Brixton's ice cube house: futuristic and super energy-efficient
You wouldn’t expect to walk past a futuristic house on an ordinary Victorian street in south London, yet there it is: three “ice cubes” balanced on top of each other, jutting out slightly towards the street. This is the Brixton home of architect Carl Turner and advertising executive Mary Martin, who have been together for 25 years.
Even though the milky glass panels in which the Slip House is clad give it a rare appearance, they are not what makes it so futuristic. What puts it ahead of its time is its mix of energy–efficient credentials, making a highly desirable model for a family terrace home that is almost energy-bill free. It has a ground-source heat pump; a soakaway front yard for rainwater harvesting, so most water used is recycled; PVT panels (a combination of solar plus voltaic) on the decked, glass-screened roof terrace; and a little meadow-roof outside one bedroom.
The insulation is so good and the house so draught-proof that it meets code five in sustainability (super-high) and is often comfortably warm inside in winter with no heating on at all. It is, says Carl, one of the UK’s most efficient houses.
But none of this would be any good if it looked like a badly knitted jumper. The interior is modern and tranquil, an effect helped by its structure of concrete panels that came on a lorry from Cornwall, fixed to a steel frame, with a concrete staircase running up one side of the building, like a strip of folded paper.
The concrete is softened visually by being polished. The walls are white, interspersed with sliding doors of gently whitened birch ply, all done by Carl and his team over a 14-month build completed in 2012, when Carl took the summer off and his brother, Neil, was site foreman.
A downstairs kitchen for the architecture office has cupboards in the same birch ply with a sheet of laser-cut three-millimetre steel on top. “Why spend £50,000 at Bulthaup?” says Carl. The couple have plenty of money-saving ideas. For key things that get a lot of wear, they spend money: Vola for taps; Duravit for ceramics. But for easily replaced items, such as light switches, they just use the cheapest they can find.
Right along the side of the concrete staircase run walk-in rooms for the ground-source heat pump, the office library and a bathroom, all sliding away. On the middle floor, the main bathroom is completely open in the heart of the space but can be enclosed with two sliding wired-glass walls, which are very Japanese. Yet it’s also practical: half the big mirror opens as a cupboard. Two bedrooms “bookend” the bathroom.
The living room takes up the top floor, where it enjoys the best light. Here, the couple’s joiner made a kitchen island and the stunning table and benches, all in the same signature birch. With two giant artworks by Darren Almond, this is a sophisticated space, highlighted with an Eames rocker and a nice big Mags sofa.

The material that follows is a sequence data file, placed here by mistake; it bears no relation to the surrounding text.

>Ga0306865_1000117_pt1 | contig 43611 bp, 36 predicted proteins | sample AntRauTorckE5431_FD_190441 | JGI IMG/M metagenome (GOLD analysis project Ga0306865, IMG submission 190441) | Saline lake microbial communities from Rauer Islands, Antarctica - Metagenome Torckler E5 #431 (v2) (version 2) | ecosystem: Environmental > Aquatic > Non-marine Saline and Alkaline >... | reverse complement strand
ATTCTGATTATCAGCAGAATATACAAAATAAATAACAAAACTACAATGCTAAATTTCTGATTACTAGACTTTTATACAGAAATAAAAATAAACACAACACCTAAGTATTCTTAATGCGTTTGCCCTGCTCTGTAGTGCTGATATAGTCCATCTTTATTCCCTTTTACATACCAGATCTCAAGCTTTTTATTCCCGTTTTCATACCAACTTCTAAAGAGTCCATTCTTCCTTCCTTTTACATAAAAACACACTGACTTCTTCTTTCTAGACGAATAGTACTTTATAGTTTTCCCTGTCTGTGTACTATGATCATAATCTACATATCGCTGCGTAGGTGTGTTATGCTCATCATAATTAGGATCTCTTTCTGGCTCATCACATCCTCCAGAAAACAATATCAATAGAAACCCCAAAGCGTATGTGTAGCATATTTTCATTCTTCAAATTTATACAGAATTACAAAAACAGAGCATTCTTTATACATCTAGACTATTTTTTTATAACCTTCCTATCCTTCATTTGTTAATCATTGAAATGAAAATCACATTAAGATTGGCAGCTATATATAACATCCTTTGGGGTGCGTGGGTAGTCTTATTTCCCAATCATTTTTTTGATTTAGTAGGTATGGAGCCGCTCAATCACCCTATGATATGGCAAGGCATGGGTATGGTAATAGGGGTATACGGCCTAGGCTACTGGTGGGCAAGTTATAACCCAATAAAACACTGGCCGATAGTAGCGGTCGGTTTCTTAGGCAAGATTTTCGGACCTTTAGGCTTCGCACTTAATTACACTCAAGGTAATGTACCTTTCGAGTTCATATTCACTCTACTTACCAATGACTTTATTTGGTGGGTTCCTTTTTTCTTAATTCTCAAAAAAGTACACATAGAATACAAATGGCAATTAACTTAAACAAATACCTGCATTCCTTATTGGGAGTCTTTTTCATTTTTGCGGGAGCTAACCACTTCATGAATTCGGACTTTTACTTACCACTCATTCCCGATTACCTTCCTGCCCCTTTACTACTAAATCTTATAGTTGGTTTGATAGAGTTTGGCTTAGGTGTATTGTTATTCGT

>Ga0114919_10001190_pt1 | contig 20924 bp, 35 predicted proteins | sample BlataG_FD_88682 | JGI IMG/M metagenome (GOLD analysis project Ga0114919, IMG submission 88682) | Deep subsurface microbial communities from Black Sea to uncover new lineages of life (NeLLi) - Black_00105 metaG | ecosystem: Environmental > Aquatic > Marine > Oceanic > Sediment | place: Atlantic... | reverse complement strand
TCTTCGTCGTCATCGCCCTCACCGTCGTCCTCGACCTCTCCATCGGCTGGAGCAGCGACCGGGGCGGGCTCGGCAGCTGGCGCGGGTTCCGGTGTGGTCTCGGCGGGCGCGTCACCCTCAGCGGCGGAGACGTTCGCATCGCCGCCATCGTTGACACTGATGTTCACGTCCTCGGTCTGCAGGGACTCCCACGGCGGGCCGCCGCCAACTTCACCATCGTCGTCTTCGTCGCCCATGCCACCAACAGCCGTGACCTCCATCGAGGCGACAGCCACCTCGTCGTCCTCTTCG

Yet this house, which is up for a Stirling award, nearly didn’t happen. Mary and Carl had been looking for a plot for years. Meanwhile, they were serial renovators, moving 12 times in 25 years, learning what they really wanted, and boosting their savings. Then in 2006 they did up a barn in Norfolk “out of frustration”.
But they then got their break. A London estate agent said a sale had fallen through — a Thirties house with a very long garden that could be cut off at the end, with street access. The couple leapt into action.
“It was a derelict hovel,” Carl says with relish. “When we went to look, the guy was in the bath.” They bought the house at once, did it up and resold it, keeping a plot of land at the bottom, which meant they got it for “free”.
The next thing was the planners. “Lambeth is notoriously conservative,” Carl says. “But we won them over with the idea of rebuilding a terrace where there was a gap, and we tried to answer all their concerns. For example, Mary wanted a roof terrace, but planners worry about those in terms of overlooking, so it has a 1.75m opaque glass enclosure. In a sense, that drove the rest of the exterior design.”
While the Slip House currently stands alone, it won’t for long. Carl’s practice is building a house next door for their neighbour, and hopes one day to complete the rest of the terrace, with different, but efficient, houses — but not all necessarily to this extremely high level. Says Carl: “It’s easy to say that all buildings should be zero carbon, but in practice, because not everyone has infinite time and money, you just get as close as you can.”
The Slip House is undoubtedly special, and part of that comes from how personal it is. “When you are the client,” Carl explains, “you can push the boundaries, and take risks.
“This house had to work really hard, as an office, as a home, as a showcase and as a prototype for our ideas. We wanted a building that gives something back. That’s quite a tall order for one little building.”
The project's costs:
House costs: Thirties house bought for £475,000 in 2006. Renovated for sale and sold for £500,000 — but with a “free” plot of land created
House shell: £450,000
Fees: about £50,000
Architect’s fee: not incurred, but it would be about 10 per cent (£60,000)
Current value: £1.5 million
The project's suppliers:
Carl Turner Architects: ct-architects.co.uk
Concrete stairs and Omnia precast slabs: cornishconrete.co.uk
Joinery: Roy Middleton (roymiddleton.com)
Colourwash/stain on birch and decking: mylands.co.uk
Ground-source heat pump and PVT panels: artizanheating.com
Glass panels all round: from linituk.com
Linit panels installed by: j-carchitecturalltd.co.uk
White bathroom goods: duravit.co.uk
Vola taps: atvola.com
Eames Rocker: from scp.co.uk
White paint: dulux.co.uk
Mags sofa: by Danish designer Hay at madeindesign.co.uk